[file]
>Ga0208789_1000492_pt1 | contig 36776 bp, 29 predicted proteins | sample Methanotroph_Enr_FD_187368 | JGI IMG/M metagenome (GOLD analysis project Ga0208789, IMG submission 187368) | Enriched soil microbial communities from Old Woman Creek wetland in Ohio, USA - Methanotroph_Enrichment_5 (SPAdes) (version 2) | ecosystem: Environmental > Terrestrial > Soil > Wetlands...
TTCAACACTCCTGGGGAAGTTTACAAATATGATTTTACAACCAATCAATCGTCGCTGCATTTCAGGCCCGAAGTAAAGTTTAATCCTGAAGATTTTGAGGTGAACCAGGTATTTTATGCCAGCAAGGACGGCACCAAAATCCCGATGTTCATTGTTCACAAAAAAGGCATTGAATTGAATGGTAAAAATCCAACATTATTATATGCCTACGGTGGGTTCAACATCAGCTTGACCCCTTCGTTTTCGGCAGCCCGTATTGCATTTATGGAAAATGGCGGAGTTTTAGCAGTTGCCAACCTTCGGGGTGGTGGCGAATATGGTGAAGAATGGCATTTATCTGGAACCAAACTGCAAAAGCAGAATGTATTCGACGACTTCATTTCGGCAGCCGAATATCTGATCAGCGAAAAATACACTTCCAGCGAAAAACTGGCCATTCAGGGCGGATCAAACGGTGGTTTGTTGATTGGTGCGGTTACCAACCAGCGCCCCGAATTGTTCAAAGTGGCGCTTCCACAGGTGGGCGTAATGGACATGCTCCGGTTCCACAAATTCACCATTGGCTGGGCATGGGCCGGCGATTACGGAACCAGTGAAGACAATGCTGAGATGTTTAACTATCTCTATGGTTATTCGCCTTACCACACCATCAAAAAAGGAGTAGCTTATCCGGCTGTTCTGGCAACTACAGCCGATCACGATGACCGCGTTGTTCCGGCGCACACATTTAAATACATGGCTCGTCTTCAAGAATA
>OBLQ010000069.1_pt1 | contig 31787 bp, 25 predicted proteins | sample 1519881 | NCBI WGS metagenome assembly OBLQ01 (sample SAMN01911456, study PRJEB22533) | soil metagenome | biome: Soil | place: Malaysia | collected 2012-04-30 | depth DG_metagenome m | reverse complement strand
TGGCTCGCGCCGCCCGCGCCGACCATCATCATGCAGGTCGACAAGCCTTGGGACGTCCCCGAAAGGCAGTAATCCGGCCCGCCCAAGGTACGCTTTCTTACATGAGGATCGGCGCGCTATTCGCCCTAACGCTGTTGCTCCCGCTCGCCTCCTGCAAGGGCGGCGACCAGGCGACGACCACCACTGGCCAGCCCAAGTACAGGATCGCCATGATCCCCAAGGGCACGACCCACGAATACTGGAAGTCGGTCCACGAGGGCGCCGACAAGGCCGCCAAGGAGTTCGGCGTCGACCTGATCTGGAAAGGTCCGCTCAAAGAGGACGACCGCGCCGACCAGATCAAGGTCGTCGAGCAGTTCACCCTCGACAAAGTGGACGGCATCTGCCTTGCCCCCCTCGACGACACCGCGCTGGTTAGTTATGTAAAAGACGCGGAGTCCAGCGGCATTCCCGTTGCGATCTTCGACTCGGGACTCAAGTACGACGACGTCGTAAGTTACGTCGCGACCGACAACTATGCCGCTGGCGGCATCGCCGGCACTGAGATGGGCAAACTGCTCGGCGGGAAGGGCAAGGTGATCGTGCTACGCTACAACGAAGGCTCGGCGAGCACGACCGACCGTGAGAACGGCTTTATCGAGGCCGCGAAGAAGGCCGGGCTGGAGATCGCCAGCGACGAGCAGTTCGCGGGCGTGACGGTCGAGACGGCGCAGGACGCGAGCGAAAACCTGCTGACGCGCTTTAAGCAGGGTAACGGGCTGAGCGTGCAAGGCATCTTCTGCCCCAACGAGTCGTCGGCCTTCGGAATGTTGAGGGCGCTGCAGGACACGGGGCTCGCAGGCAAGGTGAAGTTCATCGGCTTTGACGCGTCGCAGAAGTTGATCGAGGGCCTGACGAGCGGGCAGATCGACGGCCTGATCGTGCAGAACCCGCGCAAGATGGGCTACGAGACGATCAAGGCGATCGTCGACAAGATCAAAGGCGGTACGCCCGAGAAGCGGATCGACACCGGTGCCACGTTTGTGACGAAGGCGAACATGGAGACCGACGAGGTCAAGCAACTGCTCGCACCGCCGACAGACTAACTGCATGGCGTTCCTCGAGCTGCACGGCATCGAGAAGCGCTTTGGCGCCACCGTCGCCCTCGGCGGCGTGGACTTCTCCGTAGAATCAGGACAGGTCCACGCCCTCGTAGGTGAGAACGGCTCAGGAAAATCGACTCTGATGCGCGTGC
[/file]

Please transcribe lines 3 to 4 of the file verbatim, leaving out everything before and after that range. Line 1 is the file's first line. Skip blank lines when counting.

>OBLQ010000069.1_pt1 | contig 31787 bp, 25 predicted proteins | sample 1519881 | NCBI WGS metagenome assembly OBLQ01 (sample SAMN01911456, study PRJEB22533) | soil metagenome | biome: Soil | place: Malaysia | collected 2012-04-30 | depth DG_metagenome m | reverse complement strand
TGGCTCGCGCCGCCCGCGCCGACCATCATCATGCAGGTCGACAAGCCTTGGGACGTCCCCGAAAGGCAGTAATCCGGCCCGCCCAAGGTACGCTTTCTTACATGAGGATCGGCGCGCTATTCGCCCTAACGCTGTTGCTCCCGCTCGCCTCCTGCAAGGGCGGCGACCAGGCGACGACCACCACTGGCCAGCCCAAGTACAGGATCGCCATGATCCCCAAGGGCACGACCCACGAATACTGGAAGTCGGTCCACGAGGGCGCCGACAAGGCCGCCAAGGAGTTCGGCGTCGACCTGATCTGGAAAGGTCCGCTCAAAGAGGACGACCGCGCCGACCAGATCAAGGTCGTCGAGCAGTTCACCCTCGACAAAGTGGACGGCATCTGCCTTGCCCCCCTCGACGACACCGCGCTGGTTAGTTATGTAAAAGACGCGGAGTCCAGCGGCATTCCCGTTGCGATCTTCGACTCGGGACTCAAGTACGACGACGTCGTAAGTTACGTCGCGACCGACAACTATGCCGCTGGCGGCATCGCCGGCACTGAGATGGGCAAACTGCTCGGCGGGAAGGGCAAGGTGATCGTGCTACGCTACAACGAAGGCTCGGCGAGCACGACCGACCGTGAGAACGGCTTTATCGAGGCCGCGAAGAAGGCCGGGCTGGAGATCGCCAGCGACGAGCAGTTCGCGGGCGTGACGGTCGAGACGGCGCAGGACGCGAGCGAAAACCTGCTGACGCGCTTTAAGCAGGGTAACGGGCTGAGCGTGCAAGGCATCTTCTGCCCCAACGAGTCGTCGGCCTTCGGAATGTTGAGGGCGCTGCAGGACACGGGGCTCGCAGGCAAGGTGAAGTTCATCGGCTTTGACGCGTCGCAGAAGTTGATCGAGGGCCTGACGAGCGGGCAGATCGACGGCCTGATCGTGCAGAACCCGCGCAAGATGGGCTACGAGACGATCAAGGCGATCGTCGACAAGATCAAAGGCGGTACGCCCGAGAAGCGGATCGACACCGGTGCCACGTTTGTGACGAAGGCGAACATGGAGACCGACGAGGTCAAGCAACTGCTCGCACCGCCGACAGACTAACTGCATGGCGTTCCTCGAGCTGCACGGCATCGAGAAGCGCTTTGGCGCCACCGTCGCCCTCGGCGGCGTGGACTTCTCCGTAGAATCAGGACAGGTCCACGCCCTCGTAGGTGAGAACGGCTCAGGAAAATCGACTCTGATGCGCGTGC